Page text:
“In order for judicial review to be meaningful,” Kennedy continued, “a university must make a showing that its plan is narrowly tailored to achieve the only interest that this court has approved in this context: the benefits of a student body diversity that encompasses a broad array of qualifications and characteristics of which racial or ethnic origin is but a single though important element.”

The case involves Abigail Fisher, a white applicant from Sugar Land, Texas, who was denied admission to the University of Texas at Austin in 2008 under the university’s “holistic review” program.

In a statement after the court’s decision on Monday, Fisher said: “I am grateful to the justices for moving the nation closer to the day when a student’s race isn’t used at all in college admissions.”

The university takes race into account for the roughly one-quarter of places in UT-Austin’s entering freshman class not filled by the “Top Ten” plan—the Texas law that guarantees admission to high school students who finish in the top 10 percent of their graduating classes.

Lawyers for Ms. Fisher argued that except for the consideration of race, she would have been admitted. They called for the race-conscious Texas program to be struck down under the 14th Amendment’s equal-protection clause because it fails the requirement for a narrowly tailored race-conscious program set forth in the Supreme Court’s 2003 decision in Grutter.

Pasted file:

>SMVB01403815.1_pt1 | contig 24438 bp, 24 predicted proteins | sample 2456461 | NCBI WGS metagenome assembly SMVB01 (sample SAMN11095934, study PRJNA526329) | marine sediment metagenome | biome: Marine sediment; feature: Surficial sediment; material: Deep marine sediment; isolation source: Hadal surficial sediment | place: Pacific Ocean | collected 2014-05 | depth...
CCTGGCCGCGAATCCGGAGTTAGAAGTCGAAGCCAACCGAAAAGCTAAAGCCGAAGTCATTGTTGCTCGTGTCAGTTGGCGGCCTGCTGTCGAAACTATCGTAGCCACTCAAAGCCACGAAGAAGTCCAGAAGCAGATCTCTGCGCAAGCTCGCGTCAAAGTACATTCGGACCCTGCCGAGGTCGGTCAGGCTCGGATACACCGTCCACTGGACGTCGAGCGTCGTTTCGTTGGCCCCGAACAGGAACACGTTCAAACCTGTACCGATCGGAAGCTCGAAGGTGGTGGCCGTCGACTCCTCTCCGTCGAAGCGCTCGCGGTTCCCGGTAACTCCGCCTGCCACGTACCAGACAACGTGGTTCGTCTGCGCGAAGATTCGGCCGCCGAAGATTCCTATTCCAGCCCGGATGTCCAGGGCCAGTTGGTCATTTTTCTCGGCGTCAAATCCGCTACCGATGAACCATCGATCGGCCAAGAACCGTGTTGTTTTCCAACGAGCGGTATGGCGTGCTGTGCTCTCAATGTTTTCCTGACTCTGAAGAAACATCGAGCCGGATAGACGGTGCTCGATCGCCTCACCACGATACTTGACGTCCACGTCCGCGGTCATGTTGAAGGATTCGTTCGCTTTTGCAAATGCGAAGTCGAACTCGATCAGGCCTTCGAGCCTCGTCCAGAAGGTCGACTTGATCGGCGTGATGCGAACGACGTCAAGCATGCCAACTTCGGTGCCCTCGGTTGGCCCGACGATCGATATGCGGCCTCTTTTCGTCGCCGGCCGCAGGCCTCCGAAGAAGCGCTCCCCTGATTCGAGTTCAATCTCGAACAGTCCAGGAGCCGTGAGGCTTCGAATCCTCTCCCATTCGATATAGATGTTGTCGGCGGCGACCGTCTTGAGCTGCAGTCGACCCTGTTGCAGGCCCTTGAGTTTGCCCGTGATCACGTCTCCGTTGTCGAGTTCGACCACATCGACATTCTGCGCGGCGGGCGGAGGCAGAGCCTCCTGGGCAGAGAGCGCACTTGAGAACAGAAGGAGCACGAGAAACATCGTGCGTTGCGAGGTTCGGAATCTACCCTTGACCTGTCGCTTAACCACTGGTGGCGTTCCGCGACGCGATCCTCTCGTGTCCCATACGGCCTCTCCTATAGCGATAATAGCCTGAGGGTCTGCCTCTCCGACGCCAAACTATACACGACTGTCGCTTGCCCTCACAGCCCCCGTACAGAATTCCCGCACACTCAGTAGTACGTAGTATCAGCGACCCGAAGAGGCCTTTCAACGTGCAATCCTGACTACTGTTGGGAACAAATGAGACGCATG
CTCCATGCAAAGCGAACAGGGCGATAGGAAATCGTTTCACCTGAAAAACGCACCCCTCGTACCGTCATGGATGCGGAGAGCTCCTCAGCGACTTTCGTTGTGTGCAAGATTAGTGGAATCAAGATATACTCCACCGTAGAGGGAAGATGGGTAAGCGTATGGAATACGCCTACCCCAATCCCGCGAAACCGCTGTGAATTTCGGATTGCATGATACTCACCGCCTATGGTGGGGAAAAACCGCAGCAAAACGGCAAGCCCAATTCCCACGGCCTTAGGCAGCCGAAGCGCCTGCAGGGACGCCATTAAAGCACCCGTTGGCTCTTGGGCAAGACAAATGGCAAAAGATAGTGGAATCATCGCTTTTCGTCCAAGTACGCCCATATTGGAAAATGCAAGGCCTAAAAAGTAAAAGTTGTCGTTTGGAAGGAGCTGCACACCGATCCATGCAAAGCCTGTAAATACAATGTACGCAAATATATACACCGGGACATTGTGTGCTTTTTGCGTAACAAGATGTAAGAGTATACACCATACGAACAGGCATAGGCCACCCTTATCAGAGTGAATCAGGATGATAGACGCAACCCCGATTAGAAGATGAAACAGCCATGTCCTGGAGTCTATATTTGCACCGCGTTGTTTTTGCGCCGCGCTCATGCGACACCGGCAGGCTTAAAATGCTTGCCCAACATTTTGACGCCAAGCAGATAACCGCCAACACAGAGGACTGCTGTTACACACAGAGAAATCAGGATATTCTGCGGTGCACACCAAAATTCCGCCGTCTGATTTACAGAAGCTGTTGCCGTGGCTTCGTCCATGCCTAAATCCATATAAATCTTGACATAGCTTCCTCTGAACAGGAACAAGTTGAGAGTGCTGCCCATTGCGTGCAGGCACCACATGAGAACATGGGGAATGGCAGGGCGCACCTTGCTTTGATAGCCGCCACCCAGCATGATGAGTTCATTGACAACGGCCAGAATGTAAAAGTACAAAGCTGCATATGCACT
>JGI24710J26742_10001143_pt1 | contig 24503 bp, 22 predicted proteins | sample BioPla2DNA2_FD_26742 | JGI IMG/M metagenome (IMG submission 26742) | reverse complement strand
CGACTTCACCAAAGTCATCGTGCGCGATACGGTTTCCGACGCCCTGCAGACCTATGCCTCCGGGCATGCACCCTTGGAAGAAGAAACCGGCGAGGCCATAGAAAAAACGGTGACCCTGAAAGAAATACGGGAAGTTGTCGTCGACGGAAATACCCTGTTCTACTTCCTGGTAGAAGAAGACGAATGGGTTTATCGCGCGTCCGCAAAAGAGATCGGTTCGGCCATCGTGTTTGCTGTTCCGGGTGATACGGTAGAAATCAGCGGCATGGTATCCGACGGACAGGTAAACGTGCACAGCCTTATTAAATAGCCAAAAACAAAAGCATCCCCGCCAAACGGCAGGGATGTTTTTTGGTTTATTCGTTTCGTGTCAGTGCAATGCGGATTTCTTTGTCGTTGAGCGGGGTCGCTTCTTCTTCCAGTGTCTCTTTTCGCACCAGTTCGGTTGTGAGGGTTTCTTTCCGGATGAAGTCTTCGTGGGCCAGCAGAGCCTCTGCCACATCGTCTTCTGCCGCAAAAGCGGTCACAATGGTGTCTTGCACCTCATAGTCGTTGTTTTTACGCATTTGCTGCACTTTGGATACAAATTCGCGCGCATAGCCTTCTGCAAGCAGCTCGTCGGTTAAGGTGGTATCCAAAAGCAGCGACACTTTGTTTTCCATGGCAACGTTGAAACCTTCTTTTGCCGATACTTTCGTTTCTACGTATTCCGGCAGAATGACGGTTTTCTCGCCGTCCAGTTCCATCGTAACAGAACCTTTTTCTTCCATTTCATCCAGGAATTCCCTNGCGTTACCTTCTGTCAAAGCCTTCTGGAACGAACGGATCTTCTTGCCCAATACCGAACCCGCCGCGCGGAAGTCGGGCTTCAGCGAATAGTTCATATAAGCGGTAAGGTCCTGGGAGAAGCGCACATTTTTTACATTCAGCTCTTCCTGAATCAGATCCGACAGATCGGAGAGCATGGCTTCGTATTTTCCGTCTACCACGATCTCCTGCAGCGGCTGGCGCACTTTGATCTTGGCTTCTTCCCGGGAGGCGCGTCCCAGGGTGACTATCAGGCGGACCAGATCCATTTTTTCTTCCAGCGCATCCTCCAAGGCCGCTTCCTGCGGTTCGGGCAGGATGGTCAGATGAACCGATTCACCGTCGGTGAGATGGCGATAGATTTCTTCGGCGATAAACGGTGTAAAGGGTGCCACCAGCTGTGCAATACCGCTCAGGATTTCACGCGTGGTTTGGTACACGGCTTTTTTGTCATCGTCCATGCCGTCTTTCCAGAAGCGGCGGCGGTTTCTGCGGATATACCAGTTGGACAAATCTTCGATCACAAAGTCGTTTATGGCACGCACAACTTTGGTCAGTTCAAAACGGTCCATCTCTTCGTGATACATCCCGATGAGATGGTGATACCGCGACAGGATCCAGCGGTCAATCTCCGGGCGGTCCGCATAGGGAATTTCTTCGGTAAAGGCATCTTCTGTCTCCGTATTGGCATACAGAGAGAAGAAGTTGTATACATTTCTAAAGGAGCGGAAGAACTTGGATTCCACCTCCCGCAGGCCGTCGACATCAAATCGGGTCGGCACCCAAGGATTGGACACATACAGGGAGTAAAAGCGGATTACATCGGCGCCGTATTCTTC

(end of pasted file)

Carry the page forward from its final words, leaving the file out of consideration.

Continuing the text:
That 5-4 decision involved the University of Michigan law school, and the majority opinion by then-Justice Sandra Day O’Connor expressed a desire for all use of affirmative action in education to end within 25 years.

In a statement by the Project on Fair Representation, the group that backed Fisher’s suit, project founder Edward Blum said, “The Supreme Court has established exceptionally high hurdles for the Univ. of Texas and other universities and colleges to overcome if they intend to continue using race preferences in their admissions policies. It is unlikely that most institutions will be able to overcome these hurdles. This opinion will compel the Fifth Circuit to strike down UT’s current use of race and ethnicity.”

The University of Texas argued that its selectivity has been hindered by the rigidity of the Top Ten plan, and that its use of race is designed to bolster racial diversity in a broad sense, including within minority groups, such as by attracting better-credentialed black and Hispanic students than under the automatic plan.

Black and Hispanic students admitted through the holistic program, such as “the African-American or Hispanic child of successful professionals in Dallas,” have “great potential for serving as a ‘bridge’ in promoting cross-racial understanding, as well as in breaking down racial stereotypes,” the university said in its main Supreme Court brief.